Contaminated extraction machines can be an ongoing source of pesticides too. If a contamination incident occurs, extensive internally cleaning of the machine is warranted to make sure the adulterants don’t mess up the next extraction. In the event of extractor contamination, the solvents used for the internal cleaning of the machine must be complaint as well. They can be a source of harmful, banned compounds. The potential for equipment contamination again underscores the need for testing. Contaminated plant material can cause a cascade of problems that affect future extractions.
Solvent Quality and Cost
Solvent quality is paramount. Whether it’s propane, butane or CO2, the saying “garbage in, garbage out” applies. The butane-based hydrocarbon mixture found in lighter fluid is acceptable for use as lighter fluid only – not food processing or laboratory procedures. There’s a big difference between a substance intended as a fuel source and one that’s permissible as a processing agent for food and medicine.
Hydrocarbon gases must be refined to ensure they don’t contain trace amounts of lubricant and toxic compounds sometimes used in their extraction from the ground or processing. Similarly, CO2 must be refined into a purified form because it’s derived from combustion. The main offenders found in hydrocarbons include benzene, toluene, and hexane; CO2 can contain benzene and halocarbons.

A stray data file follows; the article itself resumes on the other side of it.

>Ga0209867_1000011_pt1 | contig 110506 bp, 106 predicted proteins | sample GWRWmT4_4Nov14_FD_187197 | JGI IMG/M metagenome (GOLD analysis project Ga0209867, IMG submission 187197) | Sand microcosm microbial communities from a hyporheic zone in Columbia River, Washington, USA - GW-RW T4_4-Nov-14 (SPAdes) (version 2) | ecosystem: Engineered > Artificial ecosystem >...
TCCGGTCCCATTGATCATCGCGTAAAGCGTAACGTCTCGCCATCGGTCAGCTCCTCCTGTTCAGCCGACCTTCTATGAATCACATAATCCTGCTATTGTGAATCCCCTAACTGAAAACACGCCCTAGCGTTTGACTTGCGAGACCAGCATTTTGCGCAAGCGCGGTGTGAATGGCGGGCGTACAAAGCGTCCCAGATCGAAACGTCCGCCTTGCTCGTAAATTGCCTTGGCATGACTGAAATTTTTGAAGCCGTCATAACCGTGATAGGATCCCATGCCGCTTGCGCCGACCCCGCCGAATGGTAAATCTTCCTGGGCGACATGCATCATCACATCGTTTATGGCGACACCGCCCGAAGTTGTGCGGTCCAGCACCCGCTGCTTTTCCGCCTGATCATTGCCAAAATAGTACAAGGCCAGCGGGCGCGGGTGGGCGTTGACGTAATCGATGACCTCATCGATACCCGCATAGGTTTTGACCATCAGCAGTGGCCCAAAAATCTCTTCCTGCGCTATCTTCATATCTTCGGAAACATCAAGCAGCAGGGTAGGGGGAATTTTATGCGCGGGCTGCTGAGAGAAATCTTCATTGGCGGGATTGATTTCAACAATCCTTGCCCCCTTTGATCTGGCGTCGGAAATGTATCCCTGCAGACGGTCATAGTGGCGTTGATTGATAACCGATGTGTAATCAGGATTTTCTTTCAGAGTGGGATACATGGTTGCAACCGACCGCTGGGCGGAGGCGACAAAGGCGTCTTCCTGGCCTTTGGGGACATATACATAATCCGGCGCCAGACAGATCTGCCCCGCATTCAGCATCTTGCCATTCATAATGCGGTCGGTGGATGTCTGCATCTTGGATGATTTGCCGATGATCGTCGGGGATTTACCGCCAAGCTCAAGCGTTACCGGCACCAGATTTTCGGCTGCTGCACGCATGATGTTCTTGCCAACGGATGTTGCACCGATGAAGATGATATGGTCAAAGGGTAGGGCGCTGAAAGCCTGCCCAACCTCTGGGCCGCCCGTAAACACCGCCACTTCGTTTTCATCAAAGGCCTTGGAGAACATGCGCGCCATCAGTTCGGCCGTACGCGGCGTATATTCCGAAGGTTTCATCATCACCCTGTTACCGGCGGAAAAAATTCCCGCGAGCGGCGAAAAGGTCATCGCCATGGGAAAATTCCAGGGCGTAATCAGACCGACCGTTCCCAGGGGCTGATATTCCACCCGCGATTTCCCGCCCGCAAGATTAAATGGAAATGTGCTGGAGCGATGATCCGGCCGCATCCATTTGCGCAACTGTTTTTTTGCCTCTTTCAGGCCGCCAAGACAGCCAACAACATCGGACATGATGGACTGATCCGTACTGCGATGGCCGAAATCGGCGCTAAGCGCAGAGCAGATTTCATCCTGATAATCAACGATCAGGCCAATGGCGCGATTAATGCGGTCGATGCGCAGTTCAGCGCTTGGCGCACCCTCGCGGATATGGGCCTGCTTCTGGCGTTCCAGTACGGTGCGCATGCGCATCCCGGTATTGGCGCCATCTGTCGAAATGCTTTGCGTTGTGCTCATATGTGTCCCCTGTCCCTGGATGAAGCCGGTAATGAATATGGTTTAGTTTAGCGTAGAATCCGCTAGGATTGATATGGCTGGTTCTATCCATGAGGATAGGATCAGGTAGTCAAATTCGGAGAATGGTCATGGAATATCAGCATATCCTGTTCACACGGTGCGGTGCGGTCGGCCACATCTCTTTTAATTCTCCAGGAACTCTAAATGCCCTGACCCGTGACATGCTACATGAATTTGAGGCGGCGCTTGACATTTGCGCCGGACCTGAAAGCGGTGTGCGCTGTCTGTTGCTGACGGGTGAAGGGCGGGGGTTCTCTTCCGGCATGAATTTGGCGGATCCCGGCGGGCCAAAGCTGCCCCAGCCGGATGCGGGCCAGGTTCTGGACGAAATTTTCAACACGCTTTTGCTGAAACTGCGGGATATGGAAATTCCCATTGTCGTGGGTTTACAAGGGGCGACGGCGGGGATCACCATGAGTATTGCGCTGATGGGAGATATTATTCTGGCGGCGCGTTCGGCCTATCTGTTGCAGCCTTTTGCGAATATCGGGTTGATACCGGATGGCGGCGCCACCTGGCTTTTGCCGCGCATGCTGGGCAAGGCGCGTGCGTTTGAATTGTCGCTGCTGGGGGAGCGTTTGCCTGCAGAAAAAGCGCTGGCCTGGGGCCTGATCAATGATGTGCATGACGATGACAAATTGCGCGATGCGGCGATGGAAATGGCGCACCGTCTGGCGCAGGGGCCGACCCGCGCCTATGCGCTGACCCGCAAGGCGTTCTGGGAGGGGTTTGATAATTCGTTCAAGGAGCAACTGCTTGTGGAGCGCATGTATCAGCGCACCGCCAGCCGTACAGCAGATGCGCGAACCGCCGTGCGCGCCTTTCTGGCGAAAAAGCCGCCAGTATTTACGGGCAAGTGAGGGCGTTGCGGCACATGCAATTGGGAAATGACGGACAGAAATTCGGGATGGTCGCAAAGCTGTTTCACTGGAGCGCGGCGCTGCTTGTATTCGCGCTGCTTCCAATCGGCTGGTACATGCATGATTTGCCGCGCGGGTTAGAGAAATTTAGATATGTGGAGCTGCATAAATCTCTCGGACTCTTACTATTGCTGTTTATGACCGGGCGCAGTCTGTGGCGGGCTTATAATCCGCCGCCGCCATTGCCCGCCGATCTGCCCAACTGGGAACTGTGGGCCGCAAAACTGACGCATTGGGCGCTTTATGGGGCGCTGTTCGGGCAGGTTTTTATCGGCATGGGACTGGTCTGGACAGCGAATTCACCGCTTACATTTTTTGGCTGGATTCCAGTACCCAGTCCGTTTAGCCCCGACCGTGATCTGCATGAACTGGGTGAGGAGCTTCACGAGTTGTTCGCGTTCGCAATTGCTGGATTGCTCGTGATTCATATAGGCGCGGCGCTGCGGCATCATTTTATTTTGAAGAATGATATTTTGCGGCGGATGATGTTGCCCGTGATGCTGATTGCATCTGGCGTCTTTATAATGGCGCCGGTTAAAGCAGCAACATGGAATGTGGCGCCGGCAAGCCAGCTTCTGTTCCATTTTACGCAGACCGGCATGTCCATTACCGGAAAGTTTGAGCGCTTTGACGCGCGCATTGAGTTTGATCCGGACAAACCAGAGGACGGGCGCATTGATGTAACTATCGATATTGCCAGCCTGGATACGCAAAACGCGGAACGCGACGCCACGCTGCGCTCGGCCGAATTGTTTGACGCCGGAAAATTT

I recommend at least “instrument grade” solvents for cannabis extraction and any other extracts intended for human consumption. Here’s a rundown on their purities and costs:
Instrument grade n-butane
99.5 – 99.7% purity
Approximately $5 per pound
Readily purchased from most gas suppliers
Research grade n-butane
Approximately $42 per pound
Must be custom ordered
Instrument grade n-propane
99.5 – 99.7% purity
$2.50 per pound
Readily purchased from most gas suppliers
Research grade n-propane
Approximately $17 per pound
Must be custom ordered